In 1973, Shakur was arrested during a traffic stop on the New Jersey Turnpike. A shootout left Assata injured with multiple wounds, the driver, Zayd Shakur, dead, and a state trooper dead. In 1977, after numerous trials, she was convicted of first degree murder of the officer. And in 1979, Shakur escaped and fled to Cuba, where Fidel Castro granted her asylum.
“Assata was falsely charged on numerous occasions in the United States during the early 1970s and vilified by the media,” said scholar and activist Angela Davis in a recent commentary in The Guardian. Davis added Shakur “was charged with armed robbery, bank robbery, kidnap, murder, and attempted murder of a policeman. Although she faced 10 separate legal proceedings, and had already been pronounced guilty by the media, all except one of these trials – the case resulting from her capture – concluded in acquittal, hung jury, or dismissal.”
“Under highly questionable circumstances, she was finally convicted of being an accomplice to the murder of a New Jersey state trooper,” she added.
According to the National Lawyers Guild, who represented Shakur in her final trial, the proceedings were plagued with constitutional violations, including an all-white jury of 15 people, including five jurors who had personal connections to state troopers. A state Assemblyman spoke to jurors while they were sequestered, urging them to convict.
“The judge cut funding for additional expert defense testimony after medical testimony demonstrated that Ms. Shakur—who had no gunpowder residues on her fingers, and whose fingerprints were not found on any weapon at the crime scene—was shot with her hands up and suffered injury to a critical nerve in her right arm, making it anatomically impossible for her to fire a weapon,” the Guild said in a statement.
Moreover, evidence proved Shakur was targeted and framed by the covert and illegal FBI COINTELPRO program. The baby of J. Edgar Hoover, COINTELPRO was designed to monitor, infiltrate and destroy social justice movements seen as a threat to national security, including civil rights and antiwar groups, the Black Power movement and the Young Lords. Some of the stated goals of the program in an FBI memo were to “prevent the coalition of militant black nationalist groups,” to “Prevent the RISE OF A ‘MESSIAH’ who could unify…the militant black nationalist movement,” to “Prevent militant black nationalist groups and leaders from gaining RESPECTABILITY, by discrediting them to…both the responsible community and to liberals who have vestiges of sympathy…,” and to “prevent the long-range GROWTH of militant black organizations, especially among youth.”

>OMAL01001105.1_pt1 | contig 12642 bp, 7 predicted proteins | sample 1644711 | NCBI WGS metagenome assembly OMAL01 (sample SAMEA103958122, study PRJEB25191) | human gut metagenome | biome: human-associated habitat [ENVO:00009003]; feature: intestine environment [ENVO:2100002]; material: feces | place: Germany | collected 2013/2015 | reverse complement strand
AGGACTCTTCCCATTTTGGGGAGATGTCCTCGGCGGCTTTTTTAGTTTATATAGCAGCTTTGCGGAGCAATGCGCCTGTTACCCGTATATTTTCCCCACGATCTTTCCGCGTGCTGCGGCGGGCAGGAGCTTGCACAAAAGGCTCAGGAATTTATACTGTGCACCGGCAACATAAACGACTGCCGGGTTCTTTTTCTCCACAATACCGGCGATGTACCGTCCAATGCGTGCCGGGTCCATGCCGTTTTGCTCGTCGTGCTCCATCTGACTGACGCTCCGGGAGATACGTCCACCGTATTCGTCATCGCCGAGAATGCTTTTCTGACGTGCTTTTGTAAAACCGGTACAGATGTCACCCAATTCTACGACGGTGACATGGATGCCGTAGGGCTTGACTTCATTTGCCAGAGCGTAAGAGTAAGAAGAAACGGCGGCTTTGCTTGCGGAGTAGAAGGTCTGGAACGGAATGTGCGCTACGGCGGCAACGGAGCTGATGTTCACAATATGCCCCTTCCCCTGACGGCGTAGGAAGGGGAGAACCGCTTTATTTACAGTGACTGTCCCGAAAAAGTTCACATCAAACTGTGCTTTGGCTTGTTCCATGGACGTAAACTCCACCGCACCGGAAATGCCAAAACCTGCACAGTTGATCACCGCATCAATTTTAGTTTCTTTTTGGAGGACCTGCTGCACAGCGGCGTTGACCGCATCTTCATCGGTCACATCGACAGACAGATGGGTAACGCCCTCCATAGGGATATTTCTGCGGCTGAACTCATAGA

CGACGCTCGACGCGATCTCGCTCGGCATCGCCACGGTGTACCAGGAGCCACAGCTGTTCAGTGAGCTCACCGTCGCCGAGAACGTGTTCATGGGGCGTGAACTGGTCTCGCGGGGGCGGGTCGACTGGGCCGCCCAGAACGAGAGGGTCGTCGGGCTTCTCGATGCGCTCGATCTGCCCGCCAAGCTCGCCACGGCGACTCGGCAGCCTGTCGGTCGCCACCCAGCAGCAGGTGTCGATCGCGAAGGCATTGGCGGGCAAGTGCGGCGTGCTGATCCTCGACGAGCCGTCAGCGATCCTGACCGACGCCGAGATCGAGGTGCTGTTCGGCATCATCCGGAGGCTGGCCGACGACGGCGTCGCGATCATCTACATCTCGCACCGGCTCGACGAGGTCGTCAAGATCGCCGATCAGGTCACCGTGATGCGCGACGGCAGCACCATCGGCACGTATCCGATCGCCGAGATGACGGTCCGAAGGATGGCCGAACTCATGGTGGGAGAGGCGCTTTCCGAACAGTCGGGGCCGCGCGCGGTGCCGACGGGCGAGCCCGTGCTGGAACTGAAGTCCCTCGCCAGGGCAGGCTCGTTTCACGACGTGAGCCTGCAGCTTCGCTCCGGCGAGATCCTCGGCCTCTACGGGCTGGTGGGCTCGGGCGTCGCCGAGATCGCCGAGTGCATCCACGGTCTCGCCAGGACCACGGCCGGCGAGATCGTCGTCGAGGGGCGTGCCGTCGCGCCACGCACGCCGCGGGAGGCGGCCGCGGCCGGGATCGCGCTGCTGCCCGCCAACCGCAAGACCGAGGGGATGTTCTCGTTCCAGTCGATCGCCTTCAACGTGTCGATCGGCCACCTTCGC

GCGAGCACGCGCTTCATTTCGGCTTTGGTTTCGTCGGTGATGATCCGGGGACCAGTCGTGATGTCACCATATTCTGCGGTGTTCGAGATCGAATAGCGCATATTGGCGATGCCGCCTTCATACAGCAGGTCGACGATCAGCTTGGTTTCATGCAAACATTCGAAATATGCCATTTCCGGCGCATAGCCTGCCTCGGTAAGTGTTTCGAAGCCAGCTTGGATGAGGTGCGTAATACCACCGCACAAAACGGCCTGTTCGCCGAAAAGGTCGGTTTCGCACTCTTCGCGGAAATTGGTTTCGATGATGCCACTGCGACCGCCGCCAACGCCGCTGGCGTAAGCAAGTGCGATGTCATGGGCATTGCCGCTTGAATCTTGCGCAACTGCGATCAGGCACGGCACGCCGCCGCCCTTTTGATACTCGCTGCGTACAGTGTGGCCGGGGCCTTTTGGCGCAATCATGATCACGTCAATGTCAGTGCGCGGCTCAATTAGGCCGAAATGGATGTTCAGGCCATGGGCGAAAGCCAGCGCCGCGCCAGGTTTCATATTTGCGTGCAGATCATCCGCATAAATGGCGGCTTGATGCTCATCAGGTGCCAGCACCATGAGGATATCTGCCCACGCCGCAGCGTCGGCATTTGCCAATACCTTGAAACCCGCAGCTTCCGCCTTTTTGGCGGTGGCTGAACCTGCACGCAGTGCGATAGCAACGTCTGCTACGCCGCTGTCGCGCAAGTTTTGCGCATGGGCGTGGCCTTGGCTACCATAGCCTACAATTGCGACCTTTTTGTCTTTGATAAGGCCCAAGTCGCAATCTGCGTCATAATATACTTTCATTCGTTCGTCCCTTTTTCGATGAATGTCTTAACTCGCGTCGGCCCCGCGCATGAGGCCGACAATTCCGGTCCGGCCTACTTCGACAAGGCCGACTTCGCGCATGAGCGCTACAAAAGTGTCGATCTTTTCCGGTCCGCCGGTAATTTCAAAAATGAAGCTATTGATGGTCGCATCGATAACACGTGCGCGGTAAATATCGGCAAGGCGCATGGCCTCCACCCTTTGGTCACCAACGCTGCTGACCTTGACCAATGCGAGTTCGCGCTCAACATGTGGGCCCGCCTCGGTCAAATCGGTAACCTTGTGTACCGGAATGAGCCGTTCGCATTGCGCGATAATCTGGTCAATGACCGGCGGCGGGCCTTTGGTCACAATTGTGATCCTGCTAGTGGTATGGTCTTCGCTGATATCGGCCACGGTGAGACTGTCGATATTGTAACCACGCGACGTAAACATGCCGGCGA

As a result, black leadership was decimated, either assassinated—as in the case of Dr. King, Malcolm X and Fred Hampton—or thrown in prison with the key thrown away. Assata Shakur, who fled to Cuba, was the last woman standing, so to speak. And apparently that is embarrassing to someone in the FBI, so they want to make an example of her as a so-called “domestic terrorist.” That is why last year, 40 years after the shooting, the FBI made the politically-motivated move of placing Shakur on their Ten Most Wanted Terrorists list, making her the first woman and second U.S. citizen on that list. If you listen to the FBI, you’d think the ten most dangerous people on Earth are essentially nine Al Qaeda operatives and—Assata Shakur.
...as the U.S. removes Cuba from the terrorist list, it needs to remove Shakur from the list as well.